2)While this could very well be a holiday effect, continuing claims, delayed by a week relative to initial claims, rose to the highest level since April 2018.
3)The pace of household borrowing on a non revolving basis, mostly student and auto loans continued unabated rising by $14.9b to $3.09 Trillion outstanding in November. That is almost double the level at the pre crisis peak in 2008. Helping to explain the good but not great holiday spending season, revolving credit outstanding fell $2.4b m/o/m.
4)The CPI for the Eurozone for December rose 1.3% y/o/y as expected, up from 1% in November. The core rate held at 1.3% y/o/y, matching the quickest pace of gain since October 2015 as services inflation was higher by 1.8% y/o/y.
5)German exports in November fell 2.3% m/o/m, worse than the estimate of down .9%.
6)In November German factory orders fell 1.3% m/o/m, worse than the estimate of up .2%, partially offset by a 6 tenths upward revision to October. Versus last year, orders fell 6.5%, the 18th straight month of declines. There is hope though that they are close to bottoming out in orders. The German ministry said “business expectations in manufacturing have brightened somewhat. So the outlook for industrial activity has improved a bit.”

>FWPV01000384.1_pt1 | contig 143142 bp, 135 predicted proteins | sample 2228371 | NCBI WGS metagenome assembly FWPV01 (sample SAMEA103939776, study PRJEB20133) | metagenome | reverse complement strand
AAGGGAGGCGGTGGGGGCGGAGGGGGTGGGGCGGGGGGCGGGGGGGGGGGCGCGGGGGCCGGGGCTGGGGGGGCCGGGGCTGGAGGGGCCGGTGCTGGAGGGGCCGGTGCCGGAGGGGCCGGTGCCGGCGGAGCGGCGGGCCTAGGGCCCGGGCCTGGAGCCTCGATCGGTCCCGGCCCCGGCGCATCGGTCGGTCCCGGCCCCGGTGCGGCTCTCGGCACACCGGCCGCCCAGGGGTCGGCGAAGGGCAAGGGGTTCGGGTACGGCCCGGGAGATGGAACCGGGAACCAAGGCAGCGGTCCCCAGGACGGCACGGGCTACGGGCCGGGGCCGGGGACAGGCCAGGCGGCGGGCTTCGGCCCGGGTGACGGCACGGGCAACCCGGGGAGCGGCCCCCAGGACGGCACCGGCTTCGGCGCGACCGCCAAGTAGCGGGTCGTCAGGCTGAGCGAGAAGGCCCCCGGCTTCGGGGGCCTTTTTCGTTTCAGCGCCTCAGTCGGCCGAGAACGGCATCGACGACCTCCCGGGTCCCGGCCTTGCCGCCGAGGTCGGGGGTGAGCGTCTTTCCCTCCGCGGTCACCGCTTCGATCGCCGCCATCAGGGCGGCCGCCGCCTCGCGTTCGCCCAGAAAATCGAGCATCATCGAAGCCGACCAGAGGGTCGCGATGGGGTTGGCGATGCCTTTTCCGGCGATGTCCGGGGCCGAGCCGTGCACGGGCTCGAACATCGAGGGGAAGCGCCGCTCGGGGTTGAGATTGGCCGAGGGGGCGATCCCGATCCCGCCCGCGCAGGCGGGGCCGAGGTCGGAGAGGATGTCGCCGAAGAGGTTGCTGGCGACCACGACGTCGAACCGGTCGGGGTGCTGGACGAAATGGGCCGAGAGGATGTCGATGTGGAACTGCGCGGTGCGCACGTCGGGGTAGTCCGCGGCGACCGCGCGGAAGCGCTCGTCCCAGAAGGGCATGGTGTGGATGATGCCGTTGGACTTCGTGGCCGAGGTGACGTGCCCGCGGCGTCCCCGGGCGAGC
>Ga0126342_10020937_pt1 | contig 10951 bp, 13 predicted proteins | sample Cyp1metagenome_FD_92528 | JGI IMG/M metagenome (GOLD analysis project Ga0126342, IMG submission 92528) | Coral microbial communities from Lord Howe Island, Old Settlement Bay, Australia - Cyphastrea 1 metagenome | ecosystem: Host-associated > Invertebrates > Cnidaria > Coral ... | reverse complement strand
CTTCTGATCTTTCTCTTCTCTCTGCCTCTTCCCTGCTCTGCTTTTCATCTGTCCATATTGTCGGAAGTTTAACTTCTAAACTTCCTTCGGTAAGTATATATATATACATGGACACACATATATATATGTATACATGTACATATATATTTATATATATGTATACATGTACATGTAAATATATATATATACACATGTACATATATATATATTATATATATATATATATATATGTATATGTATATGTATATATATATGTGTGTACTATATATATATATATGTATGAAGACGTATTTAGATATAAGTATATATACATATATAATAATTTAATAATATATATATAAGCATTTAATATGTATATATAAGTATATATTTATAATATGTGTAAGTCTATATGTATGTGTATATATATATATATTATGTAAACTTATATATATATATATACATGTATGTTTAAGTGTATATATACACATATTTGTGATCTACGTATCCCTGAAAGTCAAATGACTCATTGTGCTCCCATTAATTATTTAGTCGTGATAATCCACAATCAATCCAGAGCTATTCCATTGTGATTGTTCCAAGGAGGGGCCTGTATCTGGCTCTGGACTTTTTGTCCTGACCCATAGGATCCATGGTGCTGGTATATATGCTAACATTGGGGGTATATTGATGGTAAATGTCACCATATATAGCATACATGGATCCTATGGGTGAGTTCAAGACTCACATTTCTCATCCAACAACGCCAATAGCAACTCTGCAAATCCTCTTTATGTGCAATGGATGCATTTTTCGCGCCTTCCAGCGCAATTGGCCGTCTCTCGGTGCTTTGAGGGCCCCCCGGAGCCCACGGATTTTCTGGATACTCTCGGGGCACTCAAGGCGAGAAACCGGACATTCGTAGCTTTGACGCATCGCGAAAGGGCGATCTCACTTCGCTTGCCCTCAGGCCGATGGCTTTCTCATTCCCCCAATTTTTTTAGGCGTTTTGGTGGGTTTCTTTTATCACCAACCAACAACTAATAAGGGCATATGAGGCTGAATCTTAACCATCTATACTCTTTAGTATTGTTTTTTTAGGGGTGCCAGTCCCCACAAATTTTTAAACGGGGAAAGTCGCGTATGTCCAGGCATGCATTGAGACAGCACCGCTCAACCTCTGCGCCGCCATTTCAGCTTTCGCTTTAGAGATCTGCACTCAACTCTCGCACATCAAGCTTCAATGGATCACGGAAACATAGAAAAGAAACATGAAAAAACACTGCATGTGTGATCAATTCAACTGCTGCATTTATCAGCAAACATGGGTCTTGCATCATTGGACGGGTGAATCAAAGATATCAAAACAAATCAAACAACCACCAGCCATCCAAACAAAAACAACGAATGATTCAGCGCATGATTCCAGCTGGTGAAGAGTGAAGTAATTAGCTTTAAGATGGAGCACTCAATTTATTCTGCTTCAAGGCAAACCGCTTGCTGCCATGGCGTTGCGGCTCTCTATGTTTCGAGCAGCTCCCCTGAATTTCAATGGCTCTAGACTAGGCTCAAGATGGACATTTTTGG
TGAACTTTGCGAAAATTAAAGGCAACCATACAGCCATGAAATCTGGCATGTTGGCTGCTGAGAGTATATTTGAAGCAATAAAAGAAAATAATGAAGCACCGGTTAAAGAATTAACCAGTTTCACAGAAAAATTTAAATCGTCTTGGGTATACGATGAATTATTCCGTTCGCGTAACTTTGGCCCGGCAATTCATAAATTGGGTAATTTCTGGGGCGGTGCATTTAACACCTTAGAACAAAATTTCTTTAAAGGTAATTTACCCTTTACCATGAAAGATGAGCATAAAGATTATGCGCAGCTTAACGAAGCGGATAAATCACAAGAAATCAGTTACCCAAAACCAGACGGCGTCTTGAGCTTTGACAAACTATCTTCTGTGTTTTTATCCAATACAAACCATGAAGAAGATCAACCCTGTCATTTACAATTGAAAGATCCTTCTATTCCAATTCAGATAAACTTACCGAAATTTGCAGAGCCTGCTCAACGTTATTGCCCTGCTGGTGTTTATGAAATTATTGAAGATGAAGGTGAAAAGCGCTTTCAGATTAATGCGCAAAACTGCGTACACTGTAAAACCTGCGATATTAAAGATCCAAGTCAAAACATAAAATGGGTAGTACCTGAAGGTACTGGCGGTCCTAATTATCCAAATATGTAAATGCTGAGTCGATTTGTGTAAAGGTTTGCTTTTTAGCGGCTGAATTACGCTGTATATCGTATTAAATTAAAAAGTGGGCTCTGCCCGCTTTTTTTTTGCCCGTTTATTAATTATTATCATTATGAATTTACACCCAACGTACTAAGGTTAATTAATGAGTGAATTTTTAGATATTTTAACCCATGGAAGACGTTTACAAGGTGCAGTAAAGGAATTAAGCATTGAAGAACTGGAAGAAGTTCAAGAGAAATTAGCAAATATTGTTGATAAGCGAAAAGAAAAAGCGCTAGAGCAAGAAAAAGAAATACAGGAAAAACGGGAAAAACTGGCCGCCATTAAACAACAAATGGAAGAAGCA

7)Likely in response to the transit shutdowns in protest to the Macron’s proposal to change the pension system, French consumer confidence in December fell 3 pts m/o/m.
8)The wage situation in Japan continues to be disappointing. In November, regular base pay rose just .2% y/o/y and when combined with declines in bonus pay and overtime, it fell .2% y/o/y.
9)The December Japanese services PMI was revised to 49.4 from 50.6 and that is down from 50.3 in November and is the weakest in more than 3 years. Combine this with soft manufacturing and Markit said “Overall, survey data for the 3 months to December imply that 4th quarter GDP is likely to contract. While the sales tax and typhoon hampered October’s performance, we saw a very limited recovery in November and the service sector has registered its strongest downturn in over 3 years in December.”
10)The manufacturing PMI remained soft in Japan slipping to 48.4, below 50 for the 10th month in the past 11.
11)China’s private sector Caixin services PMI for December fell 1 pt m/o/m to 52.5 and that was below the estimate of 53.2. Caixin said “the level of optimism expressed by service sector firms edged down to the 2nd lowest on record. Companies highlighted ongoing trade tensions, relatively subdued economic growth and staff shortages as factors that could dampen prospects over 2020.” Combining the services PMI with manufacturing has the composite index at 52.6 vs 53.2 in November and vs 52 in October.
12)As a big fan of Van Halen, I was absolutely horrified listening to David Lee Roth this week at his Las Vegas residency, //www.youtube.com/watch?v=18OpJ2H9myk.